Mesa is an urban destination where attendees can also experience a true nature getaway on the region’s canyon-carved waterways and endless trails.
They can also experience the Fresh Foodie Trail, declared the country’s best farm-to-table food crawl by Matador Network, in the burgeoning downtown area.
Only 15 minutes by car or light rail from Phoenix Sky Harbor International Airport (PHX), Mesa offers nearly 1,000 shops, restaurants and bars, and more than 2,500 hotel rooms.
Mesa Convention Center has 38,000 sq. ft. of meeting space, on-site catering, audiovisual services and a 4,950-seat amphitheater. The adjacent Delta Hotels by Marriott Phoenix Mesa Hotel has 274 guest rooms and 45,212 sq. ft., along with a restaurant, bar and 24/7 fitness center.
Mesa’s newest hotel is Residence Inn Phoenix Mesa East, which debuted in September with 127 guest rooms, 1,762 sq. ft. of meeting space and daily free breakfasts. Right about now, Hilton Phoenix/Mesa, with 262 guest rooms, 25,000 sq. ft., a restaurant and a bar, is scheduled to rebrand as DoubleTree by Hilton Phoenix/Mesa.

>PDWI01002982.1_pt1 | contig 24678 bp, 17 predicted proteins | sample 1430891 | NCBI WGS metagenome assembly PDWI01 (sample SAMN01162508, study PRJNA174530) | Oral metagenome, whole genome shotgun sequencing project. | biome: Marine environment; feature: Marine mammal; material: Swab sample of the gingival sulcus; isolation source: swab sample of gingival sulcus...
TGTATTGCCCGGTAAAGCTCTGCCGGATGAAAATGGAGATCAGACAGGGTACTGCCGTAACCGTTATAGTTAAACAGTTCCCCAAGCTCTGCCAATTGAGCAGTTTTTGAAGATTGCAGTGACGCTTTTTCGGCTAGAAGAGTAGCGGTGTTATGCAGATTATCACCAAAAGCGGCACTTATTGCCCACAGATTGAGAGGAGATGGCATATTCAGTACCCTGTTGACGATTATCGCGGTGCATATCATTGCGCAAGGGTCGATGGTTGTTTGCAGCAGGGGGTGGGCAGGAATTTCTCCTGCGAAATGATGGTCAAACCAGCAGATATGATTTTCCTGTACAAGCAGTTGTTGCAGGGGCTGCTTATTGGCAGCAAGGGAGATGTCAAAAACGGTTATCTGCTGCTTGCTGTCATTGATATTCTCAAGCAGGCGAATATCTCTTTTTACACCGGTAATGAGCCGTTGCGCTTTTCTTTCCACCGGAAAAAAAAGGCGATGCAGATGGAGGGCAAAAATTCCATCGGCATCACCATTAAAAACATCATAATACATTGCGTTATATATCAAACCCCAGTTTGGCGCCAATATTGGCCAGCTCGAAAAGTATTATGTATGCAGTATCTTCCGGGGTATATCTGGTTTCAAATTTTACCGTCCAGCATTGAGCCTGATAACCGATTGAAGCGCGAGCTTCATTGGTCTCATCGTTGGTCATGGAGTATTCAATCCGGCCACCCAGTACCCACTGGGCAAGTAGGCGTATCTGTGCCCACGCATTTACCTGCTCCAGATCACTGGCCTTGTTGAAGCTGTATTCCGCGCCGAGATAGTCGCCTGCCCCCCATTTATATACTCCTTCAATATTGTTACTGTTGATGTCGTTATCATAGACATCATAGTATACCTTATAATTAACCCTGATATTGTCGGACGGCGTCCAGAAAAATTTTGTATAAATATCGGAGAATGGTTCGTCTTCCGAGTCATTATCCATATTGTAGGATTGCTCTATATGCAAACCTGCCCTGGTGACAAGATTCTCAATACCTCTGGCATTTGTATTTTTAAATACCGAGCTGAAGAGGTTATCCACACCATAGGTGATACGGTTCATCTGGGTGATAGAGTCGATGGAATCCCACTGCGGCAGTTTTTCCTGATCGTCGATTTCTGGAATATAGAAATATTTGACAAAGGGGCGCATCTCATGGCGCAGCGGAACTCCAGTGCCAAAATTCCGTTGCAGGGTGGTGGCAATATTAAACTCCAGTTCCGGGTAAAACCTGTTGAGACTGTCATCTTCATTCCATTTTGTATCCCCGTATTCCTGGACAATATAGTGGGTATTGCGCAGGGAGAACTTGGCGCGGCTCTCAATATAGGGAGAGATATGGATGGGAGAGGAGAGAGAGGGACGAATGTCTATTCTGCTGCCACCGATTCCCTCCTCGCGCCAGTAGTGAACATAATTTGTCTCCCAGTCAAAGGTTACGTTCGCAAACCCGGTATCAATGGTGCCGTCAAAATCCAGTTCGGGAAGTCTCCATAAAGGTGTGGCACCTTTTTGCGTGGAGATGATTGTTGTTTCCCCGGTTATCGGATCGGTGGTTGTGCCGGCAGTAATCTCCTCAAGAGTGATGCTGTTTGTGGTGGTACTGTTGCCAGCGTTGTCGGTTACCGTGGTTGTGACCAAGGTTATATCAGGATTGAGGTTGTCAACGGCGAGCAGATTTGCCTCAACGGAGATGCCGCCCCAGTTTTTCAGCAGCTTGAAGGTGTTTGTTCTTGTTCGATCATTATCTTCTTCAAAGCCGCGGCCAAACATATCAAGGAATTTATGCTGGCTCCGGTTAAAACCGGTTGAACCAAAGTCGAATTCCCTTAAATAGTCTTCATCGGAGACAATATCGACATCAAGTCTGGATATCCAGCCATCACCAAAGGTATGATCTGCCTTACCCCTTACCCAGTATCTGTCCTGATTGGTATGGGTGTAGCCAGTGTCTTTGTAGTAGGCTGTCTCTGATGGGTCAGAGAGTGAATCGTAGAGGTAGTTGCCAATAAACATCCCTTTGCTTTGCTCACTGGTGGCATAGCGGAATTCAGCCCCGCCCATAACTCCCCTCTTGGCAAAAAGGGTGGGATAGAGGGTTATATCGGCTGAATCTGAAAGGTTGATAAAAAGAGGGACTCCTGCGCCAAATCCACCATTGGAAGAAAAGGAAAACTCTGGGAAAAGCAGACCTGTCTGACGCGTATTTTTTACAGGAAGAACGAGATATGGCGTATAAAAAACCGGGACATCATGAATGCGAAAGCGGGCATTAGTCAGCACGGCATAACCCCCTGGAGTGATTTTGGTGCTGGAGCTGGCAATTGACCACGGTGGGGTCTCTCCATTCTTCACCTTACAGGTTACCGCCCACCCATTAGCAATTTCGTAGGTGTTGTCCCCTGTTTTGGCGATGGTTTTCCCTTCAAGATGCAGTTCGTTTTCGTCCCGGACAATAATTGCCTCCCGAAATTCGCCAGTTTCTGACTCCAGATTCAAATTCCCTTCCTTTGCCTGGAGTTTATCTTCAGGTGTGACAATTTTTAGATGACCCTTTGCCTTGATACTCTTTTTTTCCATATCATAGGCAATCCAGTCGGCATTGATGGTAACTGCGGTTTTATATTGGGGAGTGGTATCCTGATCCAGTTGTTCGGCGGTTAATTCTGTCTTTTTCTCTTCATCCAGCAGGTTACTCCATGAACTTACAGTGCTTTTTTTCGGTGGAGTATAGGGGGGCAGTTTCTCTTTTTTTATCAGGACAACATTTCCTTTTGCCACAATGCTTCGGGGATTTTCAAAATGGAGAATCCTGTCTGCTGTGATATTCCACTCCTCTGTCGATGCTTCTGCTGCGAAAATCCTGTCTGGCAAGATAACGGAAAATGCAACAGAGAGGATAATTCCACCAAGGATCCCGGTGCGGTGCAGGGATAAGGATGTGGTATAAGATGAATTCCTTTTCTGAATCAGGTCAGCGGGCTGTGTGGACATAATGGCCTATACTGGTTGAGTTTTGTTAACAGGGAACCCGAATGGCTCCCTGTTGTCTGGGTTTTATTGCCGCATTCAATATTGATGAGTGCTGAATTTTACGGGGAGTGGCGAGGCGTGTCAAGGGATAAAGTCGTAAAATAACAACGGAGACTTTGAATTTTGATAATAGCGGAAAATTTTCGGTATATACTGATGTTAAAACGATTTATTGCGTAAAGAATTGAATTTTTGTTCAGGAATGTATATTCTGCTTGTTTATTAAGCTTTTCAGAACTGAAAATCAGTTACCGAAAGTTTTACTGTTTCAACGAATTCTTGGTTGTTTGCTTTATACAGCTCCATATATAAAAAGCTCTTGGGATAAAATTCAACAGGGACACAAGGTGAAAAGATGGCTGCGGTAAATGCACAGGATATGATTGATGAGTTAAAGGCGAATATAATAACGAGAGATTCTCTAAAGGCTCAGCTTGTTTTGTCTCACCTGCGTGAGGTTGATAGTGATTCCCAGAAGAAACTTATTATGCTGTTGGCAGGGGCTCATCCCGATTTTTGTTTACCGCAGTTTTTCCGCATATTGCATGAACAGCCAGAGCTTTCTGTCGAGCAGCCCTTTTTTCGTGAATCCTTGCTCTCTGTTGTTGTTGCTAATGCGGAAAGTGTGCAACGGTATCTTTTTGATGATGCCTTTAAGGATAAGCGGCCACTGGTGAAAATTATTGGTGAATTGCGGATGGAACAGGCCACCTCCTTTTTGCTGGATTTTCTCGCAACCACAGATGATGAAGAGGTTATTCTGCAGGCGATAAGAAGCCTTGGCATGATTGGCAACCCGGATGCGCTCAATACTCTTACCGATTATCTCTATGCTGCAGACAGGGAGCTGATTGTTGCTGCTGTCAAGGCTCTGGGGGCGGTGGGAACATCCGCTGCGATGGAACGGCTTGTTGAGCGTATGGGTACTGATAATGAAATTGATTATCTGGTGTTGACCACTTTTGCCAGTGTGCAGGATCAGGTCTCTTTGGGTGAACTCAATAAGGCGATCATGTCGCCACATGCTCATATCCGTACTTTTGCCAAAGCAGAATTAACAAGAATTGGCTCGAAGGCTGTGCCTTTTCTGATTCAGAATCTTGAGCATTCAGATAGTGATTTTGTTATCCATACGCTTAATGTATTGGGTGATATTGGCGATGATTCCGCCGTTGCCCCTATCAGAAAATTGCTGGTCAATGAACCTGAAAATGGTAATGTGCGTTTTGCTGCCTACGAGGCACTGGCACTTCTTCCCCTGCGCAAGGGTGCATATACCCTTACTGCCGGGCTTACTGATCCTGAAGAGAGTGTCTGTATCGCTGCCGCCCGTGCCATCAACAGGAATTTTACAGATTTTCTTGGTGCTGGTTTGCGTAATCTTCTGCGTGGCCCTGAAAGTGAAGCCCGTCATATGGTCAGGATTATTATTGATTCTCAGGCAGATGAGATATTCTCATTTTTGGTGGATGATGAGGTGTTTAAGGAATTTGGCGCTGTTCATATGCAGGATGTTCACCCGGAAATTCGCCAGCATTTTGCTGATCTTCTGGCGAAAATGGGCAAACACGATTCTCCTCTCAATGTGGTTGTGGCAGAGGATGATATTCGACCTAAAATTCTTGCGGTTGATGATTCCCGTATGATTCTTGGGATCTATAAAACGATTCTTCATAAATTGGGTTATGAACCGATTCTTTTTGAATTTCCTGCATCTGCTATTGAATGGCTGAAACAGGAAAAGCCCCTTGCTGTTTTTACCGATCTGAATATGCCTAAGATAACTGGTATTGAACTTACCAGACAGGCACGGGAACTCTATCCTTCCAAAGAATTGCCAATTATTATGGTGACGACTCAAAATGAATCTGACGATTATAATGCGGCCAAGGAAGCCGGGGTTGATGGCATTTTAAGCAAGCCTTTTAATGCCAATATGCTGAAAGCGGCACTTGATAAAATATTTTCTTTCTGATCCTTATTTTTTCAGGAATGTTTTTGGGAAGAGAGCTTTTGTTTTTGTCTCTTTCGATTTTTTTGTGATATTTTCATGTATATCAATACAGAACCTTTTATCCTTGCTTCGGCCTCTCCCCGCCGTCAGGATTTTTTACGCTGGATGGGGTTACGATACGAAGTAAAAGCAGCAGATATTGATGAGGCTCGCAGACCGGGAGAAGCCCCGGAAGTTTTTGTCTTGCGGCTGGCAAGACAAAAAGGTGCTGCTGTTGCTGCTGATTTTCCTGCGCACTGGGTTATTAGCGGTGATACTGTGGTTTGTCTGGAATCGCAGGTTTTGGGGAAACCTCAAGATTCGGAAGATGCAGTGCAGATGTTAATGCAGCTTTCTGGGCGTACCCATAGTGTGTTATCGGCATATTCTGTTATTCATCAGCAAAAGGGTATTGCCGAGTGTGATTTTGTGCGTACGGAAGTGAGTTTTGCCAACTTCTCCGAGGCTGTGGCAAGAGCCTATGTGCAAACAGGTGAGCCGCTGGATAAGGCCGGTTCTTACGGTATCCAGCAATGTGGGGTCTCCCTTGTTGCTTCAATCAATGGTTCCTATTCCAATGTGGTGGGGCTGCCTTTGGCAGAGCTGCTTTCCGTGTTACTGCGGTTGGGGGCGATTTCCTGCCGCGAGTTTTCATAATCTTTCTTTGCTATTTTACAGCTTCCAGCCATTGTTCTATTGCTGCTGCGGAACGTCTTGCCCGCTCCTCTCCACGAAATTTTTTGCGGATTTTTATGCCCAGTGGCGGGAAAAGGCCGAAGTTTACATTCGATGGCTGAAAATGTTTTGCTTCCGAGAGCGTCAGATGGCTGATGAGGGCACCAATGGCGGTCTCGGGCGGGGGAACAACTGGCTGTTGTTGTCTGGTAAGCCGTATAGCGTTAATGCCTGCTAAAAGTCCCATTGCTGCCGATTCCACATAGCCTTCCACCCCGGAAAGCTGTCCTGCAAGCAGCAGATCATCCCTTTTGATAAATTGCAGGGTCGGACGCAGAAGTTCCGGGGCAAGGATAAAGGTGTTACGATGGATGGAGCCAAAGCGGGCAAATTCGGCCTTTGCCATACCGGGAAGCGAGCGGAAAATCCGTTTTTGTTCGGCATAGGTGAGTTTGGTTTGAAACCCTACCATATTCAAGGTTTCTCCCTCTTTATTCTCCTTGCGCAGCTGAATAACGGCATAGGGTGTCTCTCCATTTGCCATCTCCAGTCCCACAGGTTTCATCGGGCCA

Nearby Tonto National Forest offers possibilities for off-site events and team-building opportunities such as horseback riding, kayaking and hiking. In addition, three lakes and two rivers feature desert boating, paddleboarding, kayaking and water skiing. The surrounding mountain ranges are laced with canyons, rivers and interconnected lake systems, and attendees can go paragliding, mountain climbing, or hiking to Wind Cave, high atop Usery Mountain.
They can also venture down Historic Apache Trail to find Lost Dutchman State Park, named not after a lost man but a “lost” mine, along with an authentic Old West stagecoach stop, Goldfield Ghost Town, the Elvis Presley Chapel and an alpine lake.
Francesca Nielsen, executive assistant at DeLaval Inc.—a Swedish company that manufactures equipment for dairy farmers, with U.S. headquarters in Kansas City—brought 75 attendees to Delta Hotel Nov. 18-21 last year for its annual national sales meeting.
“Our attendees liked Mesa because it really has an authentic desert feel,” Nielsen says. “One night, we rented out the history museum, and we strolled the exhibits with appetizers and drinks. We also visited an olive mill, which was particularly interesting, because we’re in the food business.”